Posted January 4, 2021

College of Public Health student volunteers as first-time poll worker

When the coronavirus pandemic led to a shortage of poll workers, Georgia Hight-Schickel stepped up to help.

Georgia Hight-Schickel
Photography By: 
Joseph V. Labolito
When the coronavirus pandemic created extra demand, Georgia Hight-Schickel volunteered to be a poll worker.

For Georgia Hight-Schickel, Class of 2022, 2020 was always going to be a landmark year: the first time she would be old enough to vote in a U.S. presidential election. Then came the coronavirus pandemic. 

Suddenly, simply casting her ballot didn’t seem like enough. “I really just wanted to make sure that I did whatever I could. I didn’t want to look back and think, ‘Well, I could have done more,’” she said. So, she volunteered as a first-time poll worker and encouraged more people to vote.

Hight-Schickel, who is majoring in speech, language and hearing science, trained to be a machine inspector, one of six roles a poll worker can take on a Philadelphia election board. Because of safety restrictions imposed by the pandemic, all her training was conducted online: She watched a video explaining what to expect on Election Day, how to set up a voting machine and how to ensure each vote was printed out.

She also signed up with a voting organization to reach out to infrequent voters, helping prepare address lists for canvassers and accompanying them as they went door to door. “It’s great to see how people interact with voters and hear what the voters have to say,” Hight-Schickel said.

While some people were immediately receptive, others were more reluctant. “Not all of them said, ‘Oh yeah, I’m going to go vote now that you’ve come to my door.’ Some people said, ‘No, I don’t want to vote and this is why.’ It’s really interesting to see where people fall on that spectrum,” she said.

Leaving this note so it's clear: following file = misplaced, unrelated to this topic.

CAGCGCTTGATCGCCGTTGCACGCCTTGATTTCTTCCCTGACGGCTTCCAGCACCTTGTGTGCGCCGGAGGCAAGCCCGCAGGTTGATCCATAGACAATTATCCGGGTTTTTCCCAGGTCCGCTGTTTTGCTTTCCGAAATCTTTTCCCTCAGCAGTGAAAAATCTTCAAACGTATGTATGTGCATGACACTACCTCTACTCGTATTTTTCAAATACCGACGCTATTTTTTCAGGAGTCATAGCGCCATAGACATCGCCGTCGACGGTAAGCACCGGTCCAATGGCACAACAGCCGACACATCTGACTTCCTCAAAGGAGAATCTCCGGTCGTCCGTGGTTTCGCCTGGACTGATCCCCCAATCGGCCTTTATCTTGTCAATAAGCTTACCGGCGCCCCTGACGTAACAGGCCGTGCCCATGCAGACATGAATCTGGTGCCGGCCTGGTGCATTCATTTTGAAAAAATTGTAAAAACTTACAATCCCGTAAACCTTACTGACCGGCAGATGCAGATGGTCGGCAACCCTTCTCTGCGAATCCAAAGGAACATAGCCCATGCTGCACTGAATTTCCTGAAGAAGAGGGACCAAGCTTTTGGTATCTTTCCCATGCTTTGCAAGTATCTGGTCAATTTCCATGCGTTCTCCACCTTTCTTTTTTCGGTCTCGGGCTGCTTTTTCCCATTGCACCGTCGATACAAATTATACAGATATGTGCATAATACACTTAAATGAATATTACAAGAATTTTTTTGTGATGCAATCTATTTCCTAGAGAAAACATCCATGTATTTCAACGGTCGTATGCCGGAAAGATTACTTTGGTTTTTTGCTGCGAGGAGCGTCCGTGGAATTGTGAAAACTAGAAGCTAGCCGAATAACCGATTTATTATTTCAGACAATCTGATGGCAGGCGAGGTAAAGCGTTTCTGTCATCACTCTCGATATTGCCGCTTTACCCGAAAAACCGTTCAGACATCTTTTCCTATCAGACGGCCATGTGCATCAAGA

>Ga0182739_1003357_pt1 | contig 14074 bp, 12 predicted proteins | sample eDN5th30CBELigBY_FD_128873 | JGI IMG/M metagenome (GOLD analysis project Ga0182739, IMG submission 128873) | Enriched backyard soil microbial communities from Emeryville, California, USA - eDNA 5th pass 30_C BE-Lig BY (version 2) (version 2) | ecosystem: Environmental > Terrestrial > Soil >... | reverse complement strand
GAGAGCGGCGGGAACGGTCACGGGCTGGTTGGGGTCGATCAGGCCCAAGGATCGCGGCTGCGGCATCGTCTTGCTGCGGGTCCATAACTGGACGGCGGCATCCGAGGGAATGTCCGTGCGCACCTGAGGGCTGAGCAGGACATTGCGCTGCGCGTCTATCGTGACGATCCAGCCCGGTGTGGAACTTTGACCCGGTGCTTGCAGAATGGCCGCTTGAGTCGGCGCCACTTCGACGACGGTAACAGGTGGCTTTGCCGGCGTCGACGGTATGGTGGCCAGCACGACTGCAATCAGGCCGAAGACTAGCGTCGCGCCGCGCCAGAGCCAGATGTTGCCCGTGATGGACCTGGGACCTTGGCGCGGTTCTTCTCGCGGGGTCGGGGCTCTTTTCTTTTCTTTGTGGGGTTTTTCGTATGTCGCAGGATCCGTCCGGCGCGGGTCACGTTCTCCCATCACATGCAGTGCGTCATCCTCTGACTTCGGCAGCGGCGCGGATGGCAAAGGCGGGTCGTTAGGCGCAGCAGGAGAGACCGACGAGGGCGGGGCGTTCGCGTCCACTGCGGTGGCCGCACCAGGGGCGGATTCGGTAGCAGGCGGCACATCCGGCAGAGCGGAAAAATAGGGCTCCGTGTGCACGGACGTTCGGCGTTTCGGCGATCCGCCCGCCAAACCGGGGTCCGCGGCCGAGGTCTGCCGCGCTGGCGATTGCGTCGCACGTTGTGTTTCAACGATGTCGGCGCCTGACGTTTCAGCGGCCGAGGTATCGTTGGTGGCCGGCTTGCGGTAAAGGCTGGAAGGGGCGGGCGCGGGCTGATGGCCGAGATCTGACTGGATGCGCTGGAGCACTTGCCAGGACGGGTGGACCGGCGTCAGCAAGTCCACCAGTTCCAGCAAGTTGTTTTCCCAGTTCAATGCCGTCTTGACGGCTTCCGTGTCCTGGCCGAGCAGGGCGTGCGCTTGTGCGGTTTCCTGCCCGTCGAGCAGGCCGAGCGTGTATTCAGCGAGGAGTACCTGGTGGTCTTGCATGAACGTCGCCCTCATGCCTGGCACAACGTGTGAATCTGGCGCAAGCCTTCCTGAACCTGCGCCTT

Everyone Hight-Schickel worked with put safety first. “When we would meet in the mornings everybody had to stay six feet from each other,” she said. “People would meet in little pods, but even within those pods, there’d still be distance because we wanted to make sure we were keeping ourselves safe.” And when canvassers knocked on someone’s door, they would have a face mask ready for whoever answered.

On Election Day, she arrived at her polling place, Tacony Academy Charter School, at around 6 a.m. and found voters already in line outside. Almost all of the poll workers were volunteering for the first time and despite their training, they were nervous. But everything went smoothly, she said.

When she was younger, Hight-Schickel had visited polling places with her parents, but working at one during a pandemic was a very different experience. She and her fellow volunteers were provided with face masks, gloves and hand sanitizer and no one was admitted into the building unless they were wearing a mask. “It was good to feel, ‘OK, I can get this done without having to worry about whether I’m safe,’” she said.

After a busy morning, voters flowed in in a slow but steady stream for the rest of the day. “It didn’t feel too overwhelming,” Hight-Schickel said. “There was a line, but everybody was so nice. They said, ‘Oh, no. Take your time.’” Poll workers answered voters’ questions, helped those who had received mail-in ballots but wanted to vote using the machines instead, and ensured that the process of casting ballots went smoothly. 

“It was really nice to see people from all over, people who had immigrated in the past, and all of them being so excited to vote,” she said. 

Hight-Schickel is proud of her contribution to the election process. “I feel like a lot of people have said, ‘Oh, well, Philly, that’s not a great place.’ But it is a great place. And we have so many people who are working for change,” she said. 

The coronavirus pandemic created an unusually high demand for poll workers and many people stepped up to meet it. Hight-Schickel hopes they will stay involved in the future, because every election is important. 

“There are so many polling places that did have to shut down,” she said. “But the more poll workers we have, the more polling places we can keep open, and the more people that will be able to go out and vote.”

—Edirin Oputu